Syllabi are one of the suspected culprits behind the gender citation gap. As syllabi tend to disproportionately reflect the research of men, and syllabi are where many young scholars initially find their footing in a literature, syllabi can lead to men being cited at higher rates than women. Yet even well-intentioned instructors may struggle to ascertain that they have gender balance in their syllabi: counting names by hand is tedious and prone to all sorts of error. (Ask yourself, how many times have you lost your place while counting things?) Further, instructors may not know the gender identity of every scholar on their syllabus. This tool aims to help instructors assess the gender balance of their syllabi by parsing out the syllabus into names and then assigning to each name the probability that it belongs to a woman. These probabilities can then be used to approximate what percentage of a syllabus (or a works cited list) is women scholars. In addition, the tool provides an estimate of the racial breakdown of syllabi based on author surnames.
Electoral rules are taught in many comparative politics classes, but it can be hard sometimes to make the abstract concepts really concrete for students. Sure, we can produce historical examples, but then sometimes students are unable to conceptually separate the electoral rule configuration from the country, and it's difficult to think about what other potential -- but not realized -- scenarios might look like. When will a PR system produce a legislature in which one party has a majority? When might a first-past-the-post system end up with three parties in the legislature? Many instructors do some version of this simulation on the board or using Excel --- this tool aims to make that a little bit easier, by allowing students and instructors to change all the parameters, see how the outcomes change, and even download a spreadsheet of the votes, whether in class or not.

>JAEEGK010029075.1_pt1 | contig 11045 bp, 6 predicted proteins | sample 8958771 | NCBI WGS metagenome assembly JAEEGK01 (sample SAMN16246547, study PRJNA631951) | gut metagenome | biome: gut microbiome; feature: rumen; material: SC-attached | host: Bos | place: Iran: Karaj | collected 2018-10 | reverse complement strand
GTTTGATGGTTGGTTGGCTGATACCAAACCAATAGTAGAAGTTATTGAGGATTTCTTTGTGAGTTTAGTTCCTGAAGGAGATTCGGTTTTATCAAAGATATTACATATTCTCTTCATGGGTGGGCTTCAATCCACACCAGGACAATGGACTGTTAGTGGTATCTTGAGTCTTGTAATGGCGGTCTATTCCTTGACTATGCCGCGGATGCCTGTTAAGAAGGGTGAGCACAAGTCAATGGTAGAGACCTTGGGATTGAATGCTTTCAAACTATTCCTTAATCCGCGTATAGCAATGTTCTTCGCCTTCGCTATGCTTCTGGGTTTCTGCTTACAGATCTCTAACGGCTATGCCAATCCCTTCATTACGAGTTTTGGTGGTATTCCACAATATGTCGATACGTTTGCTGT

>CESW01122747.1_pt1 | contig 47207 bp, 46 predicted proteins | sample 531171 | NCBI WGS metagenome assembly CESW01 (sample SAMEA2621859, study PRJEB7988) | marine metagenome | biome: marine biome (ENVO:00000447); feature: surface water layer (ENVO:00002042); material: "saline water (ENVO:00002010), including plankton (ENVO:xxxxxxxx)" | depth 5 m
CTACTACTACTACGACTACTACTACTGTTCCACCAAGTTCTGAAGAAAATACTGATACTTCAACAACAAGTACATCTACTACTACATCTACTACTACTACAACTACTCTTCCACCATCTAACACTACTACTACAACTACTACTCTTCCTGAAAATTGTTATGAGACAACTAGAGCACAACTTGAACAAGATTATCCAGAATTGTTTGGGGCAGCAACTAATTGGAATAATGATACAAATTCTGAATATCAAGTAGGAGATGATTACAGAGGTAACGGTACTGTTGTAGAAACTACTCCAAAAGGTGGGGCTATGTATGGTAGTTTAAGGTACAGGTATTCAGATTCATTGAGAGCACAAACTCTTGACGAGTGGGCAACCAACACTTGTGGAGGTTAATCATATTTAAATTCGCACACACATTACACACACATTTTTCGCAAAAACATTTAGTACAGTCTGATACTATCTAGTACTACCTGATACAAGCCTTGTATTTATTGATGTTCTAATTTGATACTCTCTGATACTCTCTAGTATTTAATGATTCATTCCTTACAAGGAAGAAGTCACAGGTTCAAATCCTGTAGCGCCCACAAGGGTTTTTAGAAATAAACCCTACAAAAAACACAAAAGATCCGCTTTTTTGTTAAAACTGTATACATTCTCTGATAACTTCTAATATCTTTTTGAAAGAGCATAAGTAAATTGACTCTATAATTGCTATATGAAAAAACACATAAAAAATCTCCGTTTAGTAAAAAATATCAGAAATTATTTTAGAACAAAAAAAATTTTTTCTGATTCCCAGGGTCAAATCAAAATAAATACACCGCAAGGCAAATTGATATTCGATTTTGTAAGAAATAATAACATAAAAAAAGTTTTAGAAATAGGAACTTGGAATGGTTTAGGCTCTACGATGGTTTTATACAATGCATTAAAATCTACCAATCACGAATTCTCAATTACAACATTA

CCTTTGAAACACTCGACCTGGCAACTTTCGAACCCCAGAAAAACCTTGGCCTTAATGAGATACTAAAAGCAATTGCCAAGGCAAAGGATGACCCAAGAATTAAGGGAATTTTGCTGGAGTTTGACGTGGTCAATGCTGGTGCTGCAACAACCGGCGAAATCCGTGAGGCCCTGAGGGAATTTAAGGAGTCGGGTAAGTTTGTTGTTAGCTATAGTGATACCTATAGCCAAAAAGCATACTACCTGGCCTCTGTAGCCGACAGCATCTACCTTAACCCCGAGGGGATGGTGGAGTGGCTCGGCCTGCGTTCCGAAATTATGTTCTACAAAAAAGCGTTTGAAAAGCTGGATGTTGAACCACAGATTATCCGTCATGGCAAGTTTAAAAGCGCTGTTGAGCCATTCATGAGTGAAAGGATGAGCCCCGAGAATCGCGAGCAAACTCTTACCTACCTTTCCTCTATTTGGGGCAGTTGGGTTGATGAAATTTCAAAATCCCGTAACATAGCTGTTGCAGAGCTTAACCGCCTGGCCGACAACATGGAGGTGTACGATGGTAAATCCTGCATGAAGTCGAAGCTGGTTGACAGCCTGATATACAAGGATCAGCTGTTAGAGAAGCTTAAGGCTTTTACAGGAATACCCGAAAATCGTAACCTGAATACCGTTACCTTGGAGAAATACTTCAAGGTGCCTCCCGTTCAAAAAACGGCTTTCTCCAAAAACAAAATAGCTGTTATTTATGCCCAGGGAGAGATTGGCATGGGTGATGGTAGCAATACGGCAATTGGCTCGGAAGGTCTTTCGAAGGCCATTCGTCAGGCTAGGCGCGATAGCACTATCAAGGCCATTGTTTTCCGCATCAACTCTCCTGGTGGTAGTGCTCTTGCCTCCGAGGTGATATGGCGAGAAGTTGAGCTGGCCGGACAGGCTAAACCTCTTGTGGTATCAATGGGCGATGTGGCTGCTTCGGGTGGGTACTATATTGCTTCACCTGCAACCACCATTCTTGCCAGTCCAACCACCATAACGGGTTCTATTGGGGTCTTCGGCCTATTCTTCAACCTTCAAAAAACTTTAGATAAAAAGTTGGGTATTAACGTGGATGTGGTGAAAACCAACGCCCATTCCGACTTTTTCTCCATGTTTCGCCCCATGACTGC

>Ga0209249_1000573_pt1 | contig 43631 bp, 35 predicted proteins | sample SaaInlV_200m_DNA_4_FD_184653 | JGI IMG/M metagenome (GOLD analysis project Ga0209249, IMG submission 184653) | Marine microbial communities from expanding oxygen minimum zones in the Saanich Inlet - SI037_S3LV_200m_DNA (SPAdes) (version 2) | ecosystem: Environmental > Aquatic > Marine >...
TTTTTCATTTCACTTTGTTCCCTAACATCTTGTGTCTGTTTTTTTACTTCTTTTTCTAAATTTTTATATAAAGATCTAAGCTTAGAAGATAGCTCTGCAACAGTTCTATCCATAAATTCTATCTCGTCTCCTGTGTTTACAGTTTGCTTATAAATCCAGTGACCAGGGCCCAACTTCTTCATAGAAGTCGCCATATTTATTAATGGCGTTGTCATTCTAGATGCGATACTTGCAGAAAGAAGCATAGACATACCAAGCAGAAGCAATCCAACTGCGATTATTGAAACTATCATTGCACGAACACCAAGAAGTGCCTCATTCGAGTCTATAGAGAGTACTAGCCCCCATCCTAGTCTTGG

How often do you find yourself thinking, "I'd love a visual depiction of this text document, but I wish I could do that while demonstrating my love for internet memes of the early 2010s"? All the time, I'm sure. For all those moments where you just can't resist meme-ifyng your data, the Word Doge package for R steps in to save the day. Visualize word frequencies and enjoy bright colors, Comic Sans, and a picture of a Shiba Inu. This, my friends, is how you live the dream.
The interactionTest package for R is meant to help practitioners implement the advice in Esarey and Sumner (2017). In short, in that article, we argue that interaction terms introduce a multiple comparison problem, and this can mean that we are may be either over- or underconfident when we assess their significance, depending upon the hypotheses that need to be tested. This package, which is available on CRAN, implements the adjustment procedures laid out in the paper.
There are a few interactive examples for understanding and visualizing mathematical and statistical concepts over at my teaching page. These are intended less for a broader audience, since they were developed specifically to help students taking Emory's POLS 508 and POLS 509 courses, but they may be of use to students who are struggling with understanding and visualizing certain concepts, including delta-epsilon proofs, Riemann sums, and the Central Limit Theorem.